IF CVNC.org CALENDAR and REVIEWS are important to you:
If you use the CVNC Calendar to find a performance to attend
If you read a review of your favorite artist
If you quote from a CVNC review in a program or grant application or press release
Now is the time to SUPPORT CVNC.org
Although the terms "big band" and "orchestra" are used interchangeably in the jazz context, the latter often implies a more eclectic approach to the music. The Maria Schneider Orchestra certainly fills the gap between jazz and classical music of the mid-twentieth century. While this concept is not novel, for example in the works of Igor Stravinsky and Gunther Schuller (see Tai Livingston's website), Schneider cleverly illustrated this concept in her second piece of the evening, the dark "Don't be Evil" (Schneider). This began as a slow jazz march tempo and gradually morphed into a carefully choreographed chaos (Evil!) under an energetic trombone solo from Tim Albright; the piece also featured North Carolina pianist Frank Kimbrough* playing a skillfully crafted solo with the whole ensemble ending the piece on a "hopeful note."
The instrumental makeup of the orchestra is interesting in that it included an accordion in addition to the conventional rhythm section of piano, bass (the legendary and always tasteful Jay Anderson), drums (the rock solid and rhythmic anchor Jonathan Blake) as well as guitar (the classy Ben Monder) and a horn section of five reeds, four trumpets and four trombones. The accordionist Gary Versace added a particularly ethereal feeling to the first piece "Concert in the Garden" composed by Schneider. This won her a Grammy Award in 2004. (She has won 5 Grammys.)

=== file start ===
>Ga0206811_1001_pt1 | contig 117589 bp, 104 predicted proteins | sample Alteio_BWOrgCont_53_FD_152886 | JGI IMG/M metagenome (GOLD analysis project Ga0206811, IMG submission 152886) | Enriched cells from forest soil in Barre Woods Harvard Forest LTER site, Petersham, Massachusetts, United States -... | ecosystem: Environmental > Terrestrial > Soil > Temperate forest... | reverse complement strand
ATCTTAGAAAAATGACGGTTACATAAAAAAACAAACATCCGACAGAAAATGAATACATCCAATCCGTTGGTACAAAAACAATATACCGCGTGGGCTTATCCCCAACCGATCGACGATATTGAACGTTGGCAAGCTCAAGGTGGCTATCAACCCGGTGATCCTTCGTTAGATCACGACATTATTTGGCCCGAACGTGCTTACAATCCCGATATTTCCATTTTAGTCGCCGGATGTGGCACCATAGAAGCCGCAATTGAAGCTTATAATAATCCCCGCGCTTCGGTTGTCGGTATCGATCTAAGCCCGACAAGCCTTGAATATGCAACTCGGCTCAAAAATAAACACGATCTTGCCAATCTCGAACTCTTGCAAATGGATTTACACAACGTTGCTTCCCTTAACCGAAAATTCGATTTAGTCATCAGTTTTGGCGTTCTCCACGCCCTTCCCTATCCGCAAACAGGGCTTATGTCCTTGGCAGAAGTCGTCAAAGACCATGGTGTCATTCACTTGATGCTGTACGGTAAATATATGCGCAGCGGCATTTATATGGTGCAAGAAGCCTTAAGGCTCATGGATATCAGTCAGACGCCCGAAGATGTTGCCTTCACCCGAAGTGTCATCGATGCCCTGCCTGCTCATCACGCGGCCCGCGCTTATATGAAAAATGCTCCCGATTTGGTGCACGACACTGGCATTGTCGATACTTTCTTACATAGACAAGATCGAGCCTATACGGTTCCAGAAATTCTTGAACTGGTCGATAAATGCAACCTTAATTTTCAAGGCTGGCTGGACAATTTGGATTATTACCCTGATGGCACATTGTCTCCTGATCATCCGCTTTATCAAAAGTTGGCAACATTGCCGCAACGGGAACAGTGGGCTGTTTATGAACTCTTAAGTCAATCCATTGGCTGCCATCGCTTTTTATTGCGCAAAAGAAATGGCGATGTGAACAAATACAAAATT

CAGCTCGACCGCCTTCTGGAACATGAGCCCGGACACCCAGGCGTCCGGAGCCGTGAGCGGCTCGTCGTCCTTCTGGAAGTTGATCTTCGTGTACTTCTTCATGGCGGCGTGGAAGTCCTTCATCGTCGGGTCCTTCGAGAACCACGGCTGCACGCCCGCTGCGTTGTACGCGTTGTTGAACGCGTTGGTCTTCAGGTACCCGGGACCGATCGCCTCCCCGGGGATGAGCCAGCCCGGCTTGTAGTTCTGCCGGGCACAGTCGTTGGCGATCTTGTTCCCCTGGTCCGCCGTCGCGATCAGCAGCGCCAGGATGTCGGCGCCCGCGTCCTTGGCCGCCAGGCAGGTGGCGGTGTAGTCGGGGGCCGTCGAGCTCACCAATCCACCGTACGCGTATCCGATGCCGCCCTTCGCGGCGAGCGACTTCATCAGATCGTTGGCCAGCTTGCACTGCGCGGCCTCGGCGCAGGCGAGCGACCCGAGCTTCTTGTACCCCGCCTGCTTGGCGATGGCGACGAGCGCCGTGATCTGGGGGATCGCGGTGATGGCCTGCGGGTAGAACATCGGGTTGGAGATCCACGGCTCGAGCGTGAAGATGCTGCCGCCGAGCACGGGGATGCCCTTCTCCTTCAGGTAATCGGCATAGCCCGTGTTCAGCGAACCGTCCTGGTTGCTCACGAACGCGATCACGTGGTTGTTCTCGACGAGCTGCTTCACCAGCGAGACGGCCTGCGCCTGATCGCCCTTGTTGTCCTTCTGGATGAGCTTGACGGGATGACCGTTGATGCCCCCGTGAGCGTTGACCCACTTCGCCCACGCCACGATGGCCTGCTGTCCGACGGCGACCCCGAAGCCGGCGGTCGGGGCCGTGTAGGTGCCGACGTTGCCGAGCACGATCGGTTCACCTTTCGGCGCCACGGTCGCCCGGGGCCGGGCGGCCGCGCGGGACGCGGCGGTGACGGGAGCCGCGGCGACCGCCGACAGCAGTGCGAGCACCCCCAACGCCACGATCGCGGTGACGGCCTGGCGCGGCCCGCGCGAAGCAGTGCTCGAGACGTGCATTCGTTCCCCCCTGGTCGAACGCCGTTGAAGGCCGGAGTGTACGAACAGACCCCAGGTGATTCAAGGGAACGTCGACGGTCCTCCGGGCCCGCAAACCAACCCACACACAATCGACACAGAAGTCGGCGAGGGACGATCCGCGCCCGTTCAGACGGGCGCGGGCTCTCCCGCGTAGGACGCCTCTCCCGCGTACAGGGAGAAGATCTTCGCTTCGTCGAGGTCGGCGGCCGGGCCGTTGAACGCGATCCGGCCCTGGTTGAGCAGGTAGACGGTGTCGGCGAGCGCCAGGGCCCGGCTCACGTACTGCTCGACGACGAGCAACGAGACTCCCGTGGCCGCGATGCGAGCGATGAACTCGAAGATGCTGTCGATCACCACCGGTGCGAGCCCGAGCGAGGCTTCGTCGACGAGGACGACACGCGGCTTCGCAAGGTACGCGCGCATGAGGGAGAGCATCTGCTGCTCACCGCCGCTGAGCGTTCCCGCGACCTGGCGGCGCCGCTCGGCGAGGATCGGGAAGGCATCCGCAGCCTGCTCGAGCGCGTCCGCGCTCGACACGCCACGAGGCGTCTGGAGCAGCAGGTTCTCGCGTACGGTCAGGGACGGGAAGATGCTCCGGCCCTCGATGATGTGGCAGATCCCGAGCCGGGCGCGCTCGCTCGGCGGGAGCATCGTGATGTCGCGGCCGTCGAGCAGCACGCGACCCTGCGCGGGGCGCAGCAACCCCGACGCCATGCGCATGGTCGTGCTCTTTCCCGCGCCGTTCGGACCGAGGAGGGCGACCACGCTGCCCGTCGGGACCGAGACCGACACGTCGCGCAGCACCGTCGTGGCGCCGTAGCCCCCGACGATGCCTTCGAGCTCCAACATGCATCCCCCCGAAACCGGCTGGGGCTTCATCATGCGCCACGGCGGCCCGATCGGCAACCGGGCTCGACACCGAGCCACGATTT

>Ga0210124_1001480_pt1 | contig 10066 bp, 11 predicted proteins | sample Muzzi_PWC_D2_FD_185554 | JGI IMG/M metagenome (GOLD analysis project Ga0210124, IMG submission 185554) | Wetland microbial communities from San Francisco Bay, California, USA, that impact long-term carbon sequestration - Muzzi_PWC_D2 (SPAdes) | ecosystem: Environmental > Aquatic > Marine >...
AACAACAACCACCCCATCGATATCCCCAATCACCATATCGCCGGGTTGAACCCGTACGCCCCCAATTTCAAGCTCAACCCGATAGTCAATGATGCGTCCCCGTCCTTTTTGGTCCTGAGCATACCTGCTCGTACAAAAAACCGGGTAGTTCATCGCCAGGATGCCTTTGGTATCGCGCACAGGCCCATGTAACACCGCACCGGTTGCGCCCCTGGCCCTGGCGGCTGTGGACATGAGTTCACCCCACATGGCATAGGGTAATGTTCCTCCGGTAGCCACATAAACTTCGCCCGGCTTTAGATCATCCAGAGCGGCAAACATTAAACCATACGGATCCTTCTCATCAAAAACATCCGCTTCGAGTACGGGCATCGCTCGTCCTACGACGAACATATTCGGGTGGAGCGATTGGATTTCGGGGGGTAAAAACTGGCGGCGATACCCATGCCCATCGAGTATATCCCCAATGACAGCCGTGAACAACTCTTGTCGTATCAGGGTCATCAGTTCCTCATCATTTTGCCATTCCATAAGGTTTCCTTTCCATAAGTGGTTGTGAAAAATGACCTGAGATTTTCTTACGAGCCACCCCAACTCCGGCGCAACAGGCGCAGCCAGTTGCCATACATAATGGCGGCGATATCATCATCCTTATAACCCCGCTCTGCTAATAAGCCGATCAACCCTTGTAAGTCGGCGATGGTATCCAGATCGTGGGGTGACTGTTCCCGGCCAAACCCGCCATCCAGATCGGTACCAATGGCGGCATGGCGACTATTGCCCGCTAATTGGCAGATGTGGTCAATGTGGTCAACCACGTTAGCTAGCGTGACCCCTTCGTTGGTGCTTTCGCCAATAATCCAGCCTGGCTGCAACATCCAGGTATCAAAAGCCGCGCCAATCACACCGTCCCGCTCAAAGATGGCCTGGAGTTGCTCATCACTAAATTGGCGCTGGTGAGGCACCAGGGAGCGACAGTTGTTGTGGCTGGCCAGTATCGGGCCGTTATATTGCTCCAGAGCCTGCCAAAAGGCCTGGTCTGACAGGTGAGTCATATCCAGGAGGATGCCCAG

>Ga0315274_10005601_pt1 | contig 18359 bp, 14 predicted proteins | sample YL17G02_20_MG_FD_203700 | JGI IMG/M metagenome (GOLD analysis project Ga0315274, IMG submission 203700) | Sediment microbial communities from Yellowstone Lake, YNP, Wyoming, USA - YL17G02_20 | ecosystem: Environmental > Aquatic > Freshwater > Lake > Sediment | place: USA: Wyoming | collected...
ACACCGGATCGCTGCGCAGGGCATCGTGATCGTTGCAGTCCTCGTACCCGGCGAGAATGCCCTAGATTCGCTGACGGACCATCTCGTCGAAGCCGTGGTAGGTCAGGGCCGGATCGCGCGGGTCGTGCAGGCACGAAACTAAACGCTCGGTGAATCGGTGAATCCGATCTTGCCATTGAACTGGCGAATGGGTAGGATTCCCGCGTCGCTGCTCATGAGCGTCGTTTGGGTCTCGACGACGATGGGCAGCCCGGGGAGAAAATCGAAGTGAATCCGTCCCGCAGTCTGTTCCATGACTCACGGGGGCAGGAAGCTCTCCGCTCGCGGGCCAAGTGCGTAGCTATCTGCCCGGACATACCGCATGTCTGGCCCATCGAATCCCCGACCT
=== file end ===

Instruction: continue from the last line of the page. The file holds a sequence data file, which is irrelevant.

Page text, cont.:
Probably the most provocative piece of the evening was a work the Library of Congress commissioned her to write in 2016 entitled "Data Lords." It is a piece that evokes the concept of artificial intelligence. Gradually building in intensity and volume, arrhythmic patterns evolved while being overlaid by trumpet and tenor saxophone solos from Brandon Lee and Rich Perry respectively – Arnold Schoenberg for jazz orchestra as it were! Finally, the piece resolved into a more serene conclusion with some delicate piano work from Kimbrough, including gentle massaging of the piano strings. In contrast to the "sonic orgies" referred to by composer Paul Hindemith, a delightful interlude was provided by Schneider's ballad "Sanzenit" which she composed following a visit to a serene Garden of Peace in Japan.
Schneider's work is often complex but nevertheless evocative. This was beautifully demonstrated in the piece "Arbiters of Evolution" from her award-winning recording The Thompson Fields. It is an epic work that featured highly varied solo sections for the tenor (Donny McCaslin) and baritone (Scott Robinson) saxophones in which they quietly emulated the birds-of-paradise species dancing (rock 'n roll feel!); the piece evolves into a crescendo gradually adding other members of the orchestra. Schneider was not only the composer of most of the pieces in this concert, but she actually conducted her orchestra in quite a dramatic way, including dancing across the stage at times. Her tutelage under jazz giants, composer/arranger Gil Evans as well as trombonist Bob Brookmeyer and later a collaboration with David Bowie, certainly set the stage for this remarkable orchestra.
Naturally, the full-house enthusiastic audience on this cold and damp Saturday night expected an encore. Their wishes were fulfilled with a ballad "Equinox" based on the poems of fellow Minnesotan Ted Kooser. The piece had a gentle rock feel building up to a crescendo with a smooth and peaceful ending. To quote Schneider: "It's uncanny how much these stunningly beautiful poems feel like home to me, connecting with my southwest Minnesota roots. There is nothing to explain about this music."
*Full disclosure: this reviewer worked with Kimbrough when he was living in Chapel Hill in the 1970s.